JUST YOU WAIT
It is winter morning in 2006, and Kate, a young resident doctor finds herself communicating with an affable young architect, Alex. They communicate by leaving their notes in the magical mail-box of a glass-walled lakehouse that Kate had previously rented from Alex. The problem is that Alex is living exactly two year before, in 2004!
A bond grows between them as they experience various interesting new connections, such as Kate accidentally leaving her copy of Jane Austen’s “Persuasion” at the train station two years back, and which naturally Alex retrieves for her. They fall in love from the distance, but soon Kate realizes she is only fooling herself.
On 14 February (Valentine’s day), Kate, sitting in the city plaza, had witnessed a terrible traffic accident and held a young man who died in her arms. Looking back, she realizes that life was too short to wait for what might be. She tells Alex, “Let me let you go,” and they stop writing. Frustrated, Alex quits the lakehouse and moves to the city to be with his brother, Henry.
Kate reconnects with her wealthy but unloving real-life boyfriend, Morgan, and they move into the lakehouse. One day, furious at Morgan’s inattention, she walks into the bedroom, and finds under a hollow-sounding floorboard, a small package: her lost book, "Persuasion," that Alex retrieved for her from the train station. Her thoughts return to Alex.
One unusually warm winter day, Alex and his brother, Henry, leave their office for lunch. When Alex suggests they meet up after work for a beer, Henry reminds him that it is Valentine’s Day and he has plans with his girlfriend. Valentine’s Day 2006! Alex suddenly rushes off to the lakehouse.
For Kate, it is Valentine’s Day 2008, and she and Morgan are at an architect’s firm to review renovation plans for an old apartment she wants to buy. After the meeting, Kate notices a drawing hanging on the office wall: it is that of the familiar lakehouse! The young man explains that it was drawn by his brother Alex who was killed in a traffic accident exactly two years ago!
Kate suddenly rushes to the lakehouse to write a note for Alex. Don’t look for her, she begs him, wait for another two years, and come to the lakehouse, instead. She puts the note into the mailbox and raises its flag. But Alex has rushed off to see her at plaza (in 2006). As he seems about to step into the street, he reads Kate’s note, begging him to wait for her. He has found Kate’s note after all! By remaining right there on the sidewalk, Alex breaks off from the original tragic timeline.
Kate meantime falls on her knees, weeping, desperately clutching the lakehouse mailbox. She must have been too late. Then the mailbox flag slowly lowers: Alex has picked up her note! Soon she sees a car arriving from beyond the high grass and then a figure walking toward her on the gravel path: it is Alex. “You waited!” she cries.
This is my favourite movie [Note 1] in recent times, as I can deeply relate to it. For me, it is not two years, but a 20-year wait. I was a monk for that long with one main aim: to study the Suttas and effectively transmit them to local Buddhists who badly need Dharma grounding. The best way to do Buddhist work surely would be to firstly be familiar with our own sacred scripture.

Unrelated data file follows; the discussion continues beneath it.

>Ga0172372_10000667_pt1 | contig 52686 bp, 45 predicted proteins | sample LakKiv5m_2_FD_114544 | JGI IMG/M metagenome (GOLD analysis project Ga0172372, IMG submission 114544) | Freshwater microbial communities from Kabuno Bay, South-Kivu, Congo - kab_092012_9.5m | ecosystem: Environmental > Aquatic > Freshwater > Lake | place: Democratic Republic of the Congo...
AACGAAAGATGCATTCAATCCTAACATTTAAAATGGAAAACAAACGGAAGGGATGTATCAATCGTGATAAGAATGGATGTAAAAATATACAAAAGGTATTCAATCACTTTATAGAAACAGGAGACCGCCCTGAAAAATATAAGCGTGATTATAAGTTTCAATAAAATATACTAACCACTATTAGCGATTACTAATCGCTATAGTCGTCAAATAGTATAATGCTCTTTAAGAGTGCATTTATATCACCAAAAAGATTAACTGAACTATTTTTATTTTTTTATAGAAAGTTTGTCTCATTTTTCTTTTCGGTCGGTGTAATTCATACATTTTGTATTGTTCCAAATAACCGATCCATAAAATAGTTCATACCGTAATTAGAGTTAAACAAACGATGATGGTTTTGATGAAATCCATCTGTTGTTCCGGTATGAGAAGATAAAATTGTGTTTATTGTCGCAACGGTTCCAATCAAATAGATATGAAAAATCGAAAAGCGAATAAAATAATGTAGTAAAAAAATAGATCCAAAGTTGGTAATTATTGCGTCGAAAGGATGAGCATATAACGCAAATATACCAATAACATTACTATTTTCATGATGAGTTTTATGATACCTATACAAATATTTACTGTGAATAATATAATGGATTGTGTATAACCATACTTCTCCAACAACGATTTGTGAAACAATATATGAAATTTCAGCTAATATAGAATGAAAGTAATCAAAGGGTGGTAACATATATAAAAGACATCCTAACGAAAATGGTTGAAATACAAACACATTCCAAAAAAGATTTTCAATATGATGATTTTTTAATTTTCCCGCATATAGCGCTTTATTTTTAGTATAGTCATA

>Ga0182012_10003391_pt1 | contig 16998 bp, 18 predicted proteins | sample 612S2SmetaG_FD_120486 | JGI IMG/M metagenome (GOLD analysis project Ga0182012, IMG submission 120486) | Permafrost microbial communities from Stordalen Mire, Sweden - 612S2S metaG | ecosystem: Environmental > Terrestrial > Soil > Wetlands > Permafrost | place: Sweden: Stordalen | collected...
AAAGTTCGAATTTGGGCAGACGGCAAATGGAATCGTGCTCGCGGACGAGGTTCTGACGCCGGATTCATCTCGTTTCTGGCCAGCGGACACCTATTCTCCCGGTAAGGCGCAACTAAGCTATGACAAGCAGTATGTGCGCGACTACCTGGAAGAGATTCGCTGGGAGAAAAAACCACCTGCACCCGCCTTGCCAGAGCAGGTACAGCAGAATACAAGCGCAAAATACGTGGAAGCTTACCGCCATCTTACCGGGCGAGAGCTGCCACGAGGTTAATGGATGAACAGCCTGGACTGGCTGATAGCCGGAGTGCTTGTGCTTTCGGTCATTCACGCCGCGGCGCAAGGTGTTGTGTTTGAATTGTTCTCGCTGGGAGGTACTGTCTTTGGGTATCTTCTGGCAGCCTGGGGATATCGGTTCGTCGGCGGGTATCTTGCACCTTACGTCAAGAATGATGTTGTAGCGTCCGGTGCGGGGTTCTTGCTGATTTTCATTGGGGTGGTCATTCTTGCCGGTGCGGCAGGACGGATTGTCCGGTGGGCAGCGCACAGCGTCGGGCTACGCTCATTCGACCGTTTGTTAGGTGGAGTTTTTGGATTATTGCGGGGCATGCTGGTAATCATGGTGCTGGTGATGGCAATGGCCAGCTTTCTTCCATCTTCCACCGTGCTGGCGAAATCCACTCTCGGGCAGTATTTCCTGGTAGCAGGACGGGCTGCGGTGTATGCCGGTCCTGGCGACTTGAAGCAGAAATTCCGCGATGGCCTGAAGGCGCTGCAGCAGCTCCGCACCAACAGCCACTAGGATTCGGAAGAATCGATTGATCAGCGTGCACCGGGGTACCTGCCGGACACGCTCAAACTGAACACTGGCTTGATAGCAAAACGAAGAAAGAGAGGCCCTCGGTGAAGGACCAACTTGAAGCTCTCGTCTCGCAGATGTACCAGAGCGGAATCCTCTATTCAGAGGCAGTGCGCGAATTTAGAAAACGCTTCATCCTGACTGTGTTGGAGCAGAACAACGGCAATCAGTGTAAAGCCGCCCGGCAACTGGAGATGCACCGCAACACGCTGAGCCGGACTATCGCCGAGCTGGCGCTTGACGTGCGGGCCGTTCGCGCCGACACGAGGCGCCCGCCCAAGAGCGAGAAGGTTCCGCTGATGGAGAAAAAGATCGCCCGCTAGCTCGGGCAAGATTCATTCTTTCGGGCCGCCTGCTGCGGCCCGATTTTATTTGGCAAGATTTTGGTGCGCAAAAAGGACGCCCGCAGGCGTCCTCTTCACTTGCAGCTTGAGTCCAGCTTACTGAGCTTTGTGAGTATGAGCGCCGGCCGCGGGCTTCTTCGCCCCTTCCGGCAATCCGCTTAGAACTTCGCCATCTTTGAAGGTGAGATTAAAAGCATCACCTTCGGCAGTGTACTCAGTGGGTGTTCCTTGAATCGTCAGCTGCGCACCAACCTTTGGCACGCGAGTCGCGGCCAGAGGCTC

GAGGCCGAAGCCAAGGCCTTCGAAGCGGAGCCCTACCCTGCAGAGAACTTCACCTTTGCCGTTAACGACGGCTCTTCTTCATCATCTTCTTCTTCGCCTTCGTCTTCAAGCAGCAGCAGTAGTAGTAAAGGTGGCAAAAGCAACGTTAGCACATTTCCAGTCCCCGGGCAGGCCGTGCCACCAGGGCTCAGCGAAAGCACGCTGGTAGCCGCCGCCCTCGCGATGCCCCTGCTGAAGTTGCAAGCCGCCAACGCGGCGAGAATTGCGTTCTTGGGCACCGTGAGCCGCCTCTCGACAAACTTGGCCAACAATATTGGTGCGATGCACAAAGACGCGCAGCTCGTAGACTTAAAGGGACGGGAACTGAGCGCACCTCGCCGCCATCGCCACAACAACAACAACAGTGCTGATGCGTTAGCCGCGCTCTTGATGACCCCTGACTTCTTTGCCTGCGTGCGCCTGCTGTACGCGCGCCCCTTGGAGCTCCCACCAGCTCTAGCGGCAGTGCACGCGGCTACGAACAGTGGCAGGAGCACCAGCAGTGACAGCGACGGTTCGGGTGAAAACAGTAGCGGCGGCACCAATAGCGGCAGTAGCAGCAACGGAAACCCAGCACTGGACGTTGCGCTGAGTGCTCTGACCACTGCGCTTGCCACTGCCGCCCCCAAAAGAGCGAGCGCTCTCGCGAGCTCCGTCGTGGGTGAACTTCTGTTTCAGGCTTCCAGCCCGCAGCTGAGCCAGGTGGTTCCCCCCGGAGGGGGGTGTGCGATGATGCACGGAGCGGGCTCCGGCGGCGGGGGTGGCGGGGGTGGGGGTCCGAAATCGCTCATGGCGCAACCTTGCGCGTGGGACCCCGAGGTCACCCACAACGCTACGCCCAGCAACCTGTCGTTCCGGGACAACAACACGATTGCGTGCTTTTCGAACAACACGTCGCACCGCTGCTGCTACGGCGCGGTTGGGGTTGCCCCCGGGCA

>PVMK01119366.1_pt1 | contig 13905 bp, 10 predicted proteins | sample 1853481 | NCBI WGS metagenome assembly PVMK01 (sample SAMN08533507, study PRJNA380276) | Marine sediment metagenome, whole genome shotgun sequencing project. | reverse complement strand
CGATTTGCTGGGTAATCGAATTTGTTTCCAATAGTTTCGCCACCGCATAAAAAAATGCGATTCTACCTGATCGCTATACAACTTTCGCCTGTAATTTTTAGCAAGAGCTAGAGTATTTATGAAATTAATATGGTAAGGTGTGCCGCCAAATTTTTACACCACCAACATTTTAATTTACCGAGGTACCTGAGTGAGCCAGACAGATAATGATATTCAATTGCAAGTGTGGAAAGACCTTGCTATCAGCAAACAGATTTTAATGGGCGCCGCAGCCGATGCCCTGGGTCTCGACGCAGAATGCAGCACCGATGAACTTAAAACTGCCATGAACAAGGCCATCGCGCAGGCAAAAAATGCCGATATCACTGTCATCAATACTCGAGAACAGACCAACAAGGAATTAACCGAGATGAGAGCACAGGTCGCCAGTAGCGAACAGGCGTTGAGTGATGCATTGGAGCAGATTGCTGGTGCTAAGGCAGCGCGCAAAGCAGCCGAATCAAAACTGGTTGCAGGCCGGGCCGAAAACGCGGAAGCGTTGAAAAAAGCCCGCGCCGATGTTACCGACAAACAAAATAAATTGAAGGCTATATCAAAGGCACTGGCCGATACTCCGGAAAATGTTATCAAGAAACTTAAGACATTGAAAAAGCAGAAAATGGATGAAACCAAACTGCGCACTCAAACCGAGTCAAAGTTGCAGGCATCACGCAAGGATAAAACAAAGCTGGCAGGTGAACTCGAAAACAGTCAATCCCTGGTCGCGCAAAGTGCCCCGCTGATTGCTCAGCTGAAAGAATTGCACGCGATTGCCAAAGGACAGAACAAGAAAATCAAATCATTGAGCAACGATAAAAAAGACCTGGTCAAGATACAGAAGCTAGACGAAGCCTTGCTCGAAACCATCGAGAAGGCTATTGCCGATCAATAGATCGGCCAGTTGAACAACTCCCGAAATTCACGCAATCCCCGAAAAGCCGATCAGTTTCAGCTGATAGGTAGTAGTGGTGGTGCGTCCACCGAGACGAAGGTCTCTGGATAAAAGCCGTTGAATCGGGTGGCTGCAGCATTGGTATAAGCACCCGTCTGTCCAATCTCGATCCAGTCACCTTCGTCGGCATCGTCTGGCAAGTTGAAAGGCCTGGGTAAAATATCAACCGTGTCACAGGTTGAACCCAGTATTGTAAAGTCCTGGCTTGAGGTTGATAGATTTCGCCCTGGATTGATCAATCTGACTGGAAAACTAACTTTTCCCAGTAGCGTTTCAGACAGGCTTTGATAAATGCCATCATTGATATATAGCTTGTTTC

At that time (before the 1980s), Buddhist books (not to speak of Sutta translations) were very difficult to be found locally. Local Buddhism in English was dominated by foreign missionaries who were understandably focussed on raising funds to run their centres, and were not really capable of solving local Buddhist problems.
So I left for Thailand for monastic training. Due to language problems, I decided that it is best to learn some Thai, and then study Buddhism and Pali directly in Thai. After a minimum five-year tutelage, I returned to work in Malaysia and Singapore. Except for a small group of mostly young locals, most other Buddhists showed no interest in the Suttas. They would rather resort to chanting, blessings from monastics, and a weak and fuzzy Buddhism.
It was difficult to communicate the Suttas to the locals then: it was like Kate writing with Alex, from a distance, separated by time, as it were. It was as if I was living in another time.
A major difficult was my having to work almost alone as a monk. There were other local monks, but they were themselves just beginning their own training in Thailand, Myanmar, Sri Lanka, and elsewhere. The western forest monks of Ajahn Chah’s monastery, too, were still under training in Thailand. Once I quipped to Bhante Sujato (from forest monastic tradition) that I was 20 years too early as a monk. Bhante retorted, “Actually, I was 20 years too late!”
But as I watched the “Lakehouse” movie, the story climax struck a resounding chord in me. Kate tells Alex not to be hasty in meeting her, but to wait two years later. Alex’s life is saved and they live happily ever after.
Those years I have waited to resume my Sutta work in Singapore, is now growing deep roots, and the joy and light the Suttas are giving us is attested by the number and regularity of the Sutta students since 2002. In fact, the Sutta Discovery, with its publications and website, is now a global phenomenon.
One movie moment still puzzles me, that is, when Alex remains on the pavement, keeping to Kate’s plea that he waits for two years. Alex could have looked left, looked right, then left again, and when it is safe, cross the road to meet his love! Maybe I have a regret now: should I have returned to Singapore earlier?
Piya Tan ©2010
[Note 1]: “Lakehouse” (2006), a romantic drama remake of the Korean movie “Il Mare” (2000). Written by David Auburn and directed by Alejandro Agresti, it starred Keanu Reeves (Alex) and Sandra Bullock (Kate).